geraldine viswanathan (left) and emilia jones (right) in cat person

Courtesy of Sundance Institute

‘Cat Person’ doesn’t back down from the provocative threads at the center of the viral short story

Emilia Jones and Nicholas Braun bring the viral 'New Yorker' short story to life.


Michelle Jaworski

Internet Culture

Posted on Jan 24, 2023

Kristen Roupenian’s viral New Yorker short story, which, in some ways, functioned as a kind of pseudo-Rorschach test, was divisive almost from the minute it went online and sparked multiple rounds of discourse over several years. So it’s only fitting that the film adaptation from director Susanna Fogel (The Spy Who Dumped Me) and screenwriter Michelle Ashford is practically guaranteed to do the same.

Cat Person
Three and a half stars

Release Date: TBA
Director: Susanna Fogel
Release: TBA
A 20-year-old college sophomore starts talking to a much older guy, leading to a potential romance that’s inundated with increasing levels of awkwardness and red flags. Based on Kristen Roupenian’s viral ‘New Yorker’ short story, ‘Cat Person’ captures many of the horrors of modern dating for women, but its third act—going well beyond the source material—lands with mixed results.

It’s just as incisive about its commentary on the horrors of modern dating as the short story, as it finds clever ways to depict inner monologues and nightmare fuel, with Emilia Jones and Nicholas Braun delicately balancing the contrasting tones. But the final act, which extends beyond the scope of Roupenian’s story, is a mixed bag that nearly derails the entire thing.

If you want an indication of which direction of the discourse Cat Person falls on, look no further than the film’s epigraph, which quotes the famous Margaret Atwood adage: “Men are afraid that women will laugh at them. Women are afraid that men will kill them.” And death is primarily on Margot’s (Jones) mind as the 20-year-old sophomore anthropology major navigates her fairly ordinary life on her college campus and around town. She’s hyper-aware of being alone at the concession stand at the local movie theater that seems only to show older movies, when she’s working in a classroom late at night, and when she walks home to her dorm. One character even tells Margot she should stop watching true crime TV shows.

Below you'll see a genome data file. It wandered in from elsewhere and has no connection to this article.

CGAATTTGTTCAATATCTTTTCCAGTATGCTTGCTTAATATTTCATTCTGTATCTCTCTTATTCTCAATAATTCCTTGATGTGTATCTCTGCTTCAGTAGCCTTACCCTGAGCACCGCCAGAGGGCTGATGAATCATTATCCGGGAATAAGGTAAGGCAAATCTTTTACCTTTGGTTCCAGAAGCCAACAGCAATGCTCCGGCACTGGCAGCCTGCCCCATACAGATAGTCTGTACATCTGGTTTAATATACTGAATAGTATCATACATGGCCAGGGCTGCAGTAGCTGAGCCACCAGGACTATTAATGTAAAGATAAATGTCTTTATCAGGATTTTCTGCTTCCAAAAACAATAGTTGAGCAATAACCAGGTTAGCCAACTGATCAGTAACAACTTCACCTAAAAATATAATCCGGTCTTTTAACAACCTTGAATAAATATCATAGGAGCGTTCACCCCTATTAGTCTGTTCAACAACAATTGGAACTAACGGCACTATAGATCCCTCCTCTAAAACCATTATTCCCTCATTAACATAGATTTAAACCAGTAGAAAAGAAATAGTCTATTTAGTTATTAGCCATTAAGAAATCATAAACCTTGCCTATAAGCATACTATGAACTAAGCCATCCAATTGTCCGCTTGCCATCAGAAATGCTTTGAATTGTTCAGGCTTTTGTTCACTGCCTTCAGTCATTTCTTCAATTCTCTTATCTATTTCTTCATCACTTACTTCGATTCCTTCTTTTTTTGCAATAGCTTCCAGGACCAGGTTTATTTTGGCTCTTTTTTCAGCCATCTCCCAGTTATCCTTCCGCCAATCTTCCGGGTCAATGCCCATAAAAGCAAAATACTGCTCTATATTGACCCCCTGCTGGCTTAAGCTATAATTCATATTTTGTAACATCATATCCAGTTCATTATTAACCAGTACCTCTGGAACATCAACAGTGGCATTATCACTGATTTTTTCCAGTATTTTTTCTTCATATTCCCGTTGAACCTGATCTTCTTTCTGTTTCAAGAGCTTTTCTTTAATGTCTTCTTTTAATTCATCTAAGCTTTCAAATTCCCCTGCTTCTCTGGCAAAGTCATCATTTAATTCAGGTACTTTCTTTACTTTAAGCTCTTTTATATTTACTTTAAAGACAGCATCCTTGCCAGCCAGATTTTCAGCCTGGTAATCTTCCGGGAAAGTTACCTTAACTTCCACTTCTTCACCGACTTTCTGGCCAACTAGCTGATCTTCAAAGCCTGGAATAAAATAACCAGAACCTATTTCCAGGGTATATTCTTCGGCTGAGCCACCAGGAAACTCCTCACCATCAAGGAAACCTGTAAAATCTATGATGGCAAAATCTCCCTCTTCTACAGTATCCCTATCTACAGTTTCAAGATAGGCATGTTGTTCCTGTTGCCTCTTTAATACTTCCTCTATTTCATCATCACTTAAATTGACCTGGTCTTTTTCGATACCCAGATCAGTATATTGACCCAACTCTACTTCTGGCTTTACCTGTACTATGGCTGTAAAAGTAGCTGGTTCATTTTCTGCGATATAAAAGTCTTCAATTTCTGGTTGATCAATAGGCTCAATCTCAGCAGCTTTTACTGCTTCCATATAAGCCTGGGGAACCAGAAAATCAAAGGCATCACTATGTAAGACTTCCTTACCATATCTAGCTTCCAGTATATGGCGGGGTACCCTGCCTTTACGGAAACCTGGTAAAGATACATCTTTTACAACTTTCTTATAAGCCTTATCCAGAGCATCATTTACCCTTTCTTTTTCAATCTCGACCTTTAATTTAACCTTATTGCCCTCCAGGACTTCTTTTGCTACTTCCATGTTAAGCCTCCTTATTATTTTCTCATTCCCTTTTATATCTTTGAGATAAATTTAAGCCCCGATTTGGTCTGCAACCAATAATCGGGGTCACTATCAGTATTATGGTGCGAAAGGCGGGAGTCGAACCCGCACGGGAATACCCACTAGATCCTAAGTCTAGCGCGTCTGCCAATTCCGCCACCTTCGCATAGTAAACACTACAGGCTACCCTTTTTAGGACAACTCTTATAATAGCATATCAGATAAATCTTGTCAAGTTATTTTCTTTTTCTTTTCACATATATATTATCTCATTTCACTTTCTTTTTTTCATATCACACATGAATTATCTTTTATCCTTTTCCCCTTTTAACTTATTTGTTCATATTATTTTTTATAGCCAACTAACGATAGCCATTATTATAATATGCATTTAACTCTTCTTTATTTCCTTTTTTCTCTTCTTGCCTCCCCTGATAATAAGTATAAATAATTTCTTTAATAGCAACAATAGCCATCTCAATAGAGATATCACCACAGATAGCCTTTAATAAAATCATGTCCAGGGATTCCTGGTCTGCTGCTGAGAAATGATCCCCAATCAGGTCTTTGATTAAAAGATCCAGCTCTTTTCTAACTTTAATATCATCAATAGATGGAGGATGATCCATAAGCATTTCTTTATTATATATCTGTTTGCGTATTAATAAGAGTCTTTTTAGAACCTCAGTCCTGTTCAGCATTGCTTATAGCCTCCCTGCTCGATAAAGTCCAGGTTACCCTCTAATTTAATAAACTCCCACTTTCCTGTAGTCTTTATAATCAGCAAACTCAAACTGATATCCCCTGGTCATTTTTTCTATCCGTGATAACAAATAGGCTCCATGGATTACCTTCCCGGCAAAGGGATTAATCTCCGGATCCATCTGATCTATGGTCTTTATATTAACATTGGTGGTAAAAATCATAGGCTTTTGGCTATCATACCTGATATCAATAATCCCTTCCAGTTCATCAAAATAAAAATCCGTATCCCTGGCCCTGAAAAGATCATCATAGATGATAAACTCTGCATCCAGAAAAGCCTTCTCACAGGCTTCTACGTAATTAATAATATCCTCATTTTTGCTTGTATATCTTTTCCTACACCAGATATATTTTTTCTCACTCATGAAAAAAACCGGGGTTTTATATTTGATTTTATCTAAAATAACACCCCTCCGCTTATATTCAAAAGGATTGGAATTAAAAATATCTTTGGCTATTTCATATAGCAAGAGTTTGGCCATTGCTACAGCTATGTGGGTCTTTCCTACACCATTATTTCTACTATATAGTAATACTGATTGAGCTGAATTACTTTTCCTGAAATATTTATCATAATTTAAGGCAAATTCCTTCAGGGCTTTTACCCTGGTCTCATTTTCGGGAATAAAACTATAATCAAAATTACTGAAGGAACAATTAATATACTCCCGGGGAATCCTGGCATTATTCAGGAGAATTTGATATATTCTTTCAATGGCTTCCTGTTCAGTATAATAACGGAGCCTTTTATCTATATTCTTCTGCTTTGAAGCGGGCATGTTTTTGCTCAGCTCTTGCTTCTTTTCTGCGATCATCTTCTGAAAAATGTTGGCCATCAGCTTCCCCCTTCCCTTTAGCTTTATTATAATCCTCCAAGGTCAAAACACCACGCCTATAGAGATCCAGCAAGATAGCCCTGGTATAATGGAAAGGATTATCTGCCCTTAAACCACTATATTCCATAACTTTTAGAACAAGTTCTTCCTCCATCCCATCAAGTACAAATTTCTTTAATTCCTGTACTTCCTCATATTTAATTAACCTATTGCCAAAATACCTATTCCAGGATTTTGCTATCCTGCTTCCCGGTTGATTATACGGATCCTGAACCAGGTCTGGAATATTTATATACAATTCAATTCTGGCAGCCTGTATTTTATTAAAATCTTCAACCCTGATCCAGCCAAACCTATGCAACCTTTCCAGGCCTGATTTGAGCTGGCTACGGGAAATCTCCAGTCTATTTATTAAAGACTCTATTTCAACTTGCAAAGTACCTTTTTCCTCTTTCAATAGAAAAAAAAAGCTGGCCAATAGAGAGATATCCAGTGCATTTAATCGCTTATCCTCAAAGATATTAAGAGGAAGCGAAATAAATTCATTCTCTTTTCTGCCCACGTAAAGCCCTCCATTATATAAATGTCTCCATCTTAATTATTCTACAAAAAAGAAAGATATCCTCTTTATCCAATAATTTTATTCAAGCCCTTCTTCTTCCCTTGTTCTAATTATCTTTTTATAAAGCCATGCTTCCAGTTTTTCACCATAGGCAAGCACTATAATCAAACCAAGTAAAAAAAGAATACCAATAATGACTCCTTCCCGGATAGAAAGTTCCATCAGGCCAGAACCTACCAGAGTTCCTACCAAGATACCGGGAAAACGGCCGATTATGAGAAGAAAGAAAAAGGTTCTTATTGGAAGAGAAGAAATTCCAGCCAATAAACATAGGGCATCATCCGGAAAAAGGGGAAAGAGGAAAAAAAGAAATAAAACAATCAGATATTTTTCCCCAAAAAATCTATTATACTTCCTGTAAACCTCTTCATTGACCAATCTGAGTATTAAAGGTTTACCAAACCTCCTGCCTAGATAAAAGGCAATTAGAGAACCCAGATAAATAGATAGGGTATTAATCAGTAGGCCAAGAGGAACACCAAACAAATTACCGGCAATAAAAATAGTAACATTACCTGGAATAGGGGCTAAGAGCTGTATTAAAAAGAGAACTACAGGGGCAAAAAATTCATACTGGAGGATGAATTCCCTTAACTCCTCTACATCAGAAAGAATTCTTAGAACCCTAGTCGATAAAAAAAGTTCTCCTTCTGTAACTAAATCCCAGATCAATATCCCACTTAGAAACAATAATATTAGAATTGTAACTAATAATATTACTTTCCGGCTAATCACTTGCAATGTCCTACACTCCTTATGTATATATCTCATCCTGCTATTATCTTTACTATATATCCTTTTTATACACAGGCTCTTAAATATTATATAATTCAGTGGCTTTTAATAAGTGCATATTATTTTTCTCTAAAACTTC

When close to Robert (Braun), the much older moviegoer who hits on her at the concession stand before they start flirting over text, she imagines how asserting what she wants, or instances, where she’s vulnerable, might blow up in her face. Could he lock the door and corner her in the dimly lit closet in one of her classrooms? Might he start choking her in the car if she offended him? What’s the calculus on placating him amid her own discomfort? As an indication of what’s programmed into us, Margot’s mother tells her that she should “make peace with a little discomfort now and then” when pressuring her to perform a song she doesn’t want to for her stepfather’s birthday party.

While Margot might not know just how much older Robert is than Margot (he’s 33, he eventually reveals), her best friend Taylor (Geraldine Viswanathan), who runs a woman-centric subreddit, is aware of the uneven power dynamics between Margot and Robert. She also warns her about letting Robert have the upper hand in their texting—and that she shouldn’t see him in person. “Don’t double-text, ever,” Taylor says. “And leave one text unanswered a day.” Naturally, Margot ignores this, and eventually, she even grows anxious when he doesn’t respond immediately.

Ashford’s script is even more apparent—in both subtext and more plainly stated text—about the level of discomfort Margot feels around Robert and the negotiations she has with herself when she finds herself in a situation she doesn’t want to be in. Margot’s inner monologue is brought to life with her talking to a version of herself standing outside the situation, and as she tries to track Robert’s line of thinking through their first date, she envisions him opening up to a therapist about his feelings with the boyfriend Aran sweater to match the fantasy. It’s a tricky line to walk, but Jones and Braun pull it off. (And when their first kiss can be best described as “swallowing her face whole,” you know it will get even more uncomfortable from there.)

As a short story, Cat Person has a very distinctive endpoint. On film, Cat Person docks another act on top of that ending. Instead, the high-wired final act pushes Cat Person into full suspense-thriller territory with mixed results, one where its attempts to make the themes even more explicit results in character choices pushing the boundaries of plausibility in favor of a memorable final setpiece. It might get its point across, but without any of the nuances already offered beforehand.

But when it works, it really works: At the heart of Cat Person is an entirely relatable exploration of the gray areas that come with modern dating and how we navigate those pockets. Even with those stumbles, Cat Person only further proves just how timeless the original story was.

Cat Person is screening in person and online at the Sundance Film Festival.

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*First Published: Jan 24, 2023, 9:57 am CST